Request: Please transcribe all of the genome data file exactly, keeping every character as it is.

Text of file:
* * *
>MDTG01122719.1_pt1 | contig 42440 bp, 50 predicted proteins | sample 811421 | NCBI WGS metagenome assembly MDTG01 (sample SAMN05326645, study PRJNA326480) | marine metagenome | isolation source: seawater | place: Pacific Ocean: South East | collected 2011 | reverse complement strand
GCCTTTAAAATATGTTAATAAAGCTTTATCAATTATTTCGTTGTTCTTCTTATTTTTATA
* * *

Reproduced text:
>MDTG01122719.1_pt1 | contig 42440 bp, 50 predicted proteins | sample 811421 | NCBI WGS metagenome assembly MDTG01 (sample SAMN05326645, study PRJNA326480) | marine metagenome | isolation source: seawater | place: Pacific Ocean: South East | collected 2011 | reverse complement strand
GCCTTTAAAATATGTTAATAAAGCTTTATCAATTATTTCGTTGTTCTTCTTATTTTTATA